Generally, the South African police force upholds the Constitution and acts within the law. Occasionally it does not. To ensure we can help you in the event of a breach of your rights, it is worthwhile making a note – mental or written if possible – of the following:

  • The precise events and conversations that occur between the representative of the law and yourself
  • The degree of force used in effecting the arrest
  • Whether a warrant was shown
  • Whether you were informed of your rights on arrest
  • Whether you were allowed to contact a bail attorney

Most importantly, try to keep calm at all time. Inflaming the situation with the police will not help your case, no matter how aggrieved you may feel at the treatment you receive.


What to do if you’re a victim of police brutality & arrested unlawfully

In the light of the student protests and the experience some students have had of excessive use of force by police, the Equal Education Law Centre in Cape Town has issued the following advice, which we fully support:

If police use actual force or unlawfully threaten the use of force on any individual, it constitutes assault. If you are a victim of this and arrested unlawfully, here are some steps you can take.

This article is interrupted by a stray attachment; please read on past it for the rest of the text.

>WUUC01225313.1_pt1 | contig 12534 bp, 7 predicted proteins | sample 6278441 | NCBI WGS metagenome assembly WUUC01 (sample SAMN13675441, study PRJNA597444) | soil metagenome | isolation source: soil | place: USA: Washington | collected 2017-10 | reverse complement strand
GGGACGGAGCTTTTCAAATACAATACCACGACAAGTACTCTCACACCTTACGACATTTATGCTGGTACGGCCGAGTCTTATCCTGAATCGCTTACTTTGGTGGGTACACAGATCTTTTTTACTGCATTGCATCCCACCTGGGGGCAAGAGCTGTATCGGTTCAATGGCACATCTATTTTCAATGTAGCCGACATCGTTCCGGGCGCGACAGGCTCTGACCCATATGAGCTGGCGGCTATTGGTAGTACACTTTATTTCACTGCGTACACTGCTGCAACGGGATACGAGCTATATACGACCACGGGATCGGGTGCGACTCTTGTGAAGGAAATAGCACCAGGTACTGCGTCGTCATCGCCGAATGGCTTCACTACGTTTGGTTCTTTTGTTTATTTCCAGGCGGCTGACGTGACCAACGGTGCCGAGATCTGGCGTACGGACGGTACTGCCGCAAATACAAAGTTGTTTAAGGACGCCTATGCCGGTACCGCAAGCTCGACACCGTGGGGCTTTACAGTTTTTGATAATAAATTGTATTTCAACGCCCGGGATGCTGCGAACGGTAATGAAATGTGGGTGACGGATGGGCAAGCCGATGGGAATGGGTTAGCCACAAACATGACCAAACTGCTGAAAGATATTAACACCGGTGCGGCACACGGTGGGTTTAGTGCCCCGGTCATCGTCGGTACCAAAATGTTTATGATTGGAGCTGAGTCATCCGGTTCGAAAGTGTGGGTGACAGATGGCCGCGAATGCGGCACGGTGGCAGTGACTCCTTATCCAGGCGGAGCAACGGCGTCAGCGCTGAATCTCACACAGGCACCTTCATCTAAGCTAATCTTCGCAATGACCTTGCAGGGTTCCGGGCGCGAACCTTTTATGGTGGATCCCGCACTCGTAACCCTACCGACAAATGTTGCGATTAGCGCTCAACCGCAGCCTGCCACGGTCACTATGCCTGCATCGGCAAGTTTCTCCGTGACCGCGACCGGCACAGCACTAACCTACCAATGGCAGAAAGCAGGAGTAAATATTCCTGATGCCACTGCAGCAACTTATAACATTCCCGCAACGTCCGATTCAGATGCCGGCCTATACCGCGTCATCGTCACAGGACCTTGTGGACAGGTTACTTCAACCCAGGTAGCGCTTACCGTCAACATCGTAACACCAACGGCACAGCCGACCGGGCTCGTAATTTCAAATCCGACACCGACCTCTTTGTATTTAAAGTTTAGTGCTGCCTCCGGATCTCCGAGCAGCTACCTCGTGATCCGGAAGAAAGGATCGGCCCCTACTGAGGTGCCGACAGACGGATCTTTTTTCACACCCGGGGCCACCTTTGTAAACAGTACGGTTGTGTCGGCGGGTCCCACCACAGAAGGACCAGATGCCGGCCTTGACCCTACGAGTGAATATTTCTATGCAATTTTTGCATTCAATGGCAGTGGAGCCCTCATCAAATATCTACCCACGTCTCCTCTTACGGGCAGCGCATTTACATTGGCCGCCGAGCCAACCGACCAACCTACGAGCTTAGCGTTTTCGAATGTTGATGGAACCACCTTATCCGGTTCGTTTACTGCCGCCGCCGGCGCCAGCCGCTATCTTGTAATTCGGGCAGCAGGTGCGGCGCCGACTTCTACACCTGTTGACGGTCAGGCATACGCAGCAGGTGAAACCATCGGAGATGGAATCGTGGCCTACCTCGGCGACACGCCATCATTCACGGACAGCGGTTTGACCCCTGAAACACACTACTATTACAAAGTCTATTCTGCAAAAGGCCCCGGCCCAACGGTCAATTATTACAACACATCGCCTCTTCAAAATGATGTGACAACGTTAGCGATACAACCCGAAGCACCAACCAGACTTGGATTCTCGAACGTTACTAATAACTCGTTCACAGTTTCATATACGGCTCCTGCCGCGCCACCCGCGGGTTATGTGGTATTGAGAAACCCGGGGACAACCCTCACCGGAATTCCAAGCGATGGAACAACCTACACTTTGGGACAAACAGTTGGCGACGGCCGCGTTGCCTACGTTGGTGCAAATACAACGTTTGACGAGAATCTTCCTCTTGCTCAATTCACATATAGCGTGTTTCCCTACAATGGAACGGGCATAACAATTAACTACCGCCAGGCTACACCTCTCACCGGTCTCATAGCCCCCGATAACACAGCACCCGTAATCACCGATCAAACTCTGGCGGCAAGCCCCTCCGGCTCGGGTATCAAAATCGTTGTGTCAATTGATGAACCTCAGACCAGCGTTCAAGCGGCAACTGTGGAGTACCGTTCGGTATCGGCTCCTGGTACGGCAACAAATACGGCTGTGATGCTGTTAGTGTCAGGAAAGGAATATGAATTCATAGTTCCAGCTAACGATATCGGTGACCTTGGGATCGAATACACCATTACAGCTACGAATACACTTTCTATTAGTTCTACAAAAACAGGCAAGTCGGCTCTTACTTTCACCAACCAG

Step one: collect relevant information

If possible, obtain important information at the scene of the assault, such as:

  • Names of the offending police officers
  • Names and contact details of any witnesses
  • Photographs of all your injuries


Step two: report the crime

Go to your nearest police station to report the assault and lay a criminal charge against the offending police officer. If possible, seek the assistance of a lawyer when opening the criminal charge. We can help you with being arrested unlawfully.


Step three: see a doctor

The police officer at the police station should take you to a district surgeon, who will examine you and report on your injuries. The district surgeon should complete a J88 form, detailing your injuries. This form will be given to the police officer and will form part of your police docket.